Spermatozoa were stained using a dual fluorescent nucleic acid staining system (Molecular Probes cat# L7011, Eugene, OR) (Collins and Donoghue, 1999). The live stain (SYBR-14) was diluted 1:10 in DMSO. Samples were expelled from their micro glass cryostraws into 1.5 mL Ependorff tubes containing 1 μL of the diluted SYBR-14 (live stain) and 1 μL of propidium iodide (dead stain), and 98 μL of Earls balanced salt solution. Spermatozoa were then incubated at 37 °C for 6 min. Viablity rates were evaluated based on live/dead cell counts. Cells staining red were counted dead, cells staining green were counted alive. Samples were observed in 1 μL drops on an inverted epifluorescent microscope with a xenon light source and required filters.
The few described motility observations were made using an inverted microscope at 320X magnification with phase contrast. Motility was observed as undulating tails after dilution in Earls balanced salt solution including the live/dead cell stain. Motility was noted as either present or absent.
A preliminary cryopreservation study was conducted to investigate the possibility of vitrification for honey bee semen. Harbo’s (1983) diluent and a controlled freezing rate of 3 °C/min was used for comparison. Along with the two different freezing rates, two diluents were tested: “Harbo’s diluent” and “modified glycerol diluent” as described above. Semen was frozen and thawed on two separate occasions. All samples in this experiment received the slow cooling treatment. The first attempt was thawed after storage in LN2 for 343 days. The second was thawed after 6 days. All samples were stained and counted using the same method. There were not multiple samples within the treatments.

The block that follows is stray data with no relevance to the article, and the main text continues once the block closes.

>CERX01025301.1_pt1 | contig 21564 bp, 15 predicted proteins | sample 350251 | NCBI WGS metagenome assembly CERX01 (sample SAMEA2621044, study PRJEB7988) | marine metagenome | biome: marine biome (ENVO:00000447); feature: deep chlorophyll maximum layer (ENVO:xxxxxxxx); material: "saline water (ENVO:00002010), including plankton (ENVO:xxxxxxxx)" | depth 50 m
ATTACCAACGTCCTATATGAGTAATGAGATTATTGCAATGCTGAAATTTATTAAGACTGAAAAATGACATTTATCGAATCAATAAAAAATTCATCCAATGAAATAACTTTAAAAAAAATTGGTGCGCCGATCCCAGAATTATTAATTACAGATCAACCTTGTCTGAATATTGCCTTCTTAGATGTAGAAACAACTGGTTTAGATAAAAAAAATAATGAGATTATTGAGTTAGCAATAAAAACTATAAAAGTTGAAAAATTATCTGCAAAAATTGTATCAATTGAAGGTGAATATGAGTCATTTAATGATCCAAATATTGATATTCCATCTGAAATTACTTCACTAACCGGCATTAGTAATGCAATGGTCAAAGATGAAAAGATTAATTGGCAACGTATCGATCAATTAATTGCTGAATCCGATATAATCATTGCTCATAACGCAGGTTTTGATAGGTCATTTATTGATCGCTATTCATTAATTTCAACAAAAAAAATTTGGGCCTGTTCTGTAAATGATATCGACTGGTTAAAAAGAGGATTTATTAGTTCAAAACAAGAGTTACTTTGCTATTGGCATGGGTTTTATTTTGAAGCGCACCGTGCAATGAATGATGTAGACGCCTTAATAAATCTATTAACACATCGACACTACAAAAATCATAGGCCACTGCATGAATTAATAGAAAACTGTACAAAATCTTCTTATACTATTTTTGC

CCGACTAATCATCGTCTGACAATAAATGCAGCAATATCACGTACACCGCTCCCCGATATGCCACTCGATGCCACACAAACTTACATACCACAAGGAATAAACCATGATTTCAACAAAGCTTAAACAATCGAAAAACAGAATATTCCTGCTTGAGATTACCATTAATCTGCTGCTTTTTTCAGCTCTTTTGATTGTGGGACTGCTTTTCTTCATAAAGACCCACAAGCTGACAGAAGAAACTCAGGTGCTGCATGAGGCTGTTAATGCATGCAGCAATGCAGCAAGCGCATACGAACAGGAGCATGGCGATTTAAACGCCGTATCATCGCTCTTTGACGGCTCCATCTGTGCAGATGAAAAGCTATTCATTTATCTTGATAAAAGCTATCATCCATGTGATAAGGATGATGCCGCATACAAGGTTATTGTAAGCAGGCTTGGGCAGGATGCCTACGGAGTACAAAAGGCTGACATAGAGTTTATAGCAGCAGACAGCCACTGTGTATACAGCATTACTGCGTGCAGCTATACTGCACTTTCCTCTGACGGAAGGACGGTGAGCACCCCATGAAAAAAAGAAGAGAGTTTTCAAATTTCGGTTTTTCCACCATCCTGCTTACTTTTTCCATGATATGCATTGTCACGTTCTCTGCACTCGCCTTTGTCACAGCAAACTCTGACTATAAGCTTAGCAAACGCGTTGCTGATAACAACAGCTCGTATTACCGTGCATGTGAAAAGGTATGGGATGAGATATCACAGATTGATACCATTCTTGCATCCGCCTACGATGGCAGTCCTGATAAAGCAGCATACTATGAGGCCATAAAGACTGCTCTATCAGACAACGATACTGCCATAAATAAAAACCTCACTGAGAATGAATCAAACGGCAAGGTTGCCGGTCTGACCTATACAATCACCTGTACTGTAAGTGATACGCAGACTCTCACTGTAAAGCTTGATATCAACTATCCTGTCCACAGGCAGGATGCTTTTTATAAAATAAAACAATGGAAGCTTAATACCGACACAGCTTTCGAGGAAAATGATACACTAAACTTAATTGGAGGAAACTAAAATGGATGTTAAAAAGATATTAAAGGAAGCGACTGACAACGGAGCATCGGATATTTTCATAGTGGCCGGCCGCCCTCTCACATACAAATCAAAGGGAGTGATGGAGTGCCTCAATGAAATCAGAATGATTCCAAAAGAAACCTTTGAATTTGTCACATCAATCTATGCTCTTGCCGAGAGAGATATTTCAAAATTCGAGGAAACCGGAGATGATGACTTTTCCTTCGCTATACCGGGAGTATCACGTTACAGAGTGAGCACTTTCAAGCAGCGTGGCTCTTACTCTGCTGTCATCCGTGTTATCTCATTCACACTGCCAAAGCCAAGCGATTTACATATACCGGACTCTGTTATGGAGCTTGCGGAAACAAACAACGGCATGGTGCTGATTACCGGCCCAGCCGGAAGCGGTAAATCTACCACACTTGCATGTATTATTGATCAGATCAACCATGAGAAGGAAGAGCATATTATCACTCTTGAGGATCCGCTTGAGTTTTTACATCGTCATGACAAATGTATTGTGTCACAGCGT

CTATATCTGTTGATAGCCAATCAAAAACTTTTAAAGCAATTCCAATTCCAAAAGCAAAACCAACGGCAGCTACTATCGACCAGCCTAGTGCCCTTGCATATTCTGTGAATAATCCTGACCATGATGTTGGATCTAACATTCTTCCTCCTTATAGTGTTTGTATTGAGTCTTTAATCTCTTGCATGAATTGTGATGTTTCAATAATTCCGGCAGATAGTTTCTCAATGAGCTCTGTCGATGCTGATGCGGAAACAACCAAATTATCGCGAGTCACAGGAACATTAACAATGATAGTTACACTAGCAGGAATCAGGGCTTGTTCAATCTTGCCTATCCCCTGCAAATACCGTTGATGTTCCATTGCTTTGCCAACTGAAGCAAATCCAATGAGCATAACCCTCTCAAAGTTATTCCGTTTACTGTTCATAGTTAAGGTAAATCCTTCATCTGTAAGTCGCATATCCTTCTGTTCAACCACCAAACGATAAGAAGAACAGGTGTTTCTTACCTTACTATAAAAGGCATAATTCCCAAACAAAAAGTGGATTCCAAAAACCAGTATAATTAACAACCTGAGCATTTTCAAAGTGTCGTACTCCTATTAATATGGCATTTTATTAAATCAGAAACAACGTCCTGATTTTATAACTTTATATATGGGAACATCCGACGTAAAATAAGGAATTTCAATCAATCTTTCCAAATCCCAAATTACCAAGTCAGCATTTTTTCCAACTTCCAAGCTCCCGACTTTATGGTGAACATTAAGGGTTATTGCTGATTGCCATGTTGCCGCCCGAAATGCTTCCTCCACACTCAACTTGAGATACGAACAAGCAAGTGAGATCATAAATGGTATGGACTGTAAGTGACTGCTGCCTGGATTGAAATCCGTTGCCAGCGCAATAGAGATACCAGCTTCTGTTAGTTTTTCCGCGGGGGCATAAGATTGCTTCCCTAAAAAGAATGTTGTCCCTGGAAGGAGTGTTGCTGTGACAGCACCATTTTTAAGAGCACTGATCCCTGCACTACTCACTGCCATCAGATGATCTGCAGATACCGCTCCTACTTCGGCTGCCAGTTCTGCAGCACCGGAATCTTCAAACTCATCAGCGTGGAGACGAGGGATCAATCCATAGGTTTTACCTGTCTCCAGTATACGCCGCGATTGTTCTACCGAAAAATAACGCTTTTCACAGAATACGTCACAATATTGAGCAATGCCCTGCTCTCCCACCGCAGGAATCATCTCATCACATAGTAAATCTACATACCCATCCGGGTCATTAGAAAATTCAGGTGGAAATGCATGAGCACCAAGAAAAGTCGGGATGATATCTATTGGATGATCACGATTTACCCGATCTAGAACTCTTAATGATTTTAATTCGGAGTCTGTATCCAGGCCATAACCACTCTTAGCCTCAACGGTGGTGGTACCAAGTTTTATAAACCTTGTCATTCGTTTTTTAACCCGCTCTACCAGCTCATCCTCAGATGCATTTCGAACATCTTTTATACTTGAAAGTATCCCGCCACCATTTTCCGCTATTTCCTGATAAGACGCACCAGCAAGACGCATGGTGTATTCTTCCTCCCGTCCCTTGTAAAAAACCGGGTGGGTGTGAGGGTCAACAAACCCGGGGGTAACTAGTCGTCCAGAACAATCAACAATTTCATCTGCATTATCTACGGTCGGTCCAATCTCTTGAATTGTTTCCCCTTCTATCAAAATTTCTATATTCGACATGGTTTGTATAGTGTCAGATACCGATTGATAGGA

In order to investigate the toxicity of the different diluents independent of the freezing and thawing, semen was mixed with each diluent and left to equilibrate for one hour. At one hour, samples were examined for motility; then stained, and subjective live/dead cell counts were performed. Toxicity in this study is defined as the degree to which cryoprotective diluents caused cell death. The one-hour time point was chosen as an estimated room temperature handling time of semen in diluent during the cryopreservation process.
To generate useful information for thawing purposes, an experiment was run to determine the highest temperature honey bee spermatozoa could tolerate without causing measurable damage. Four water baths were set up in separate styrofoam containers: 30, 35, 40, and 45 °C. A micro glass cryostraws was taped to the side of each of the containers with the semen/diluent submerged. The straws were left in their relative water baths for 1 hour, and then the spermatozoa within were stained for live/dead cell counts.
Two out of every five micro glass cryostraws per diluent treatment were left at room temperature until plunging into an ice water bath immediately prior to freezing. This lowered sample temperature from room temperature to 0 °C within 1 s. These treatments were performed to test the effects of cold shock. The other three out of five samples were treated with the slow cooling procedure explained above.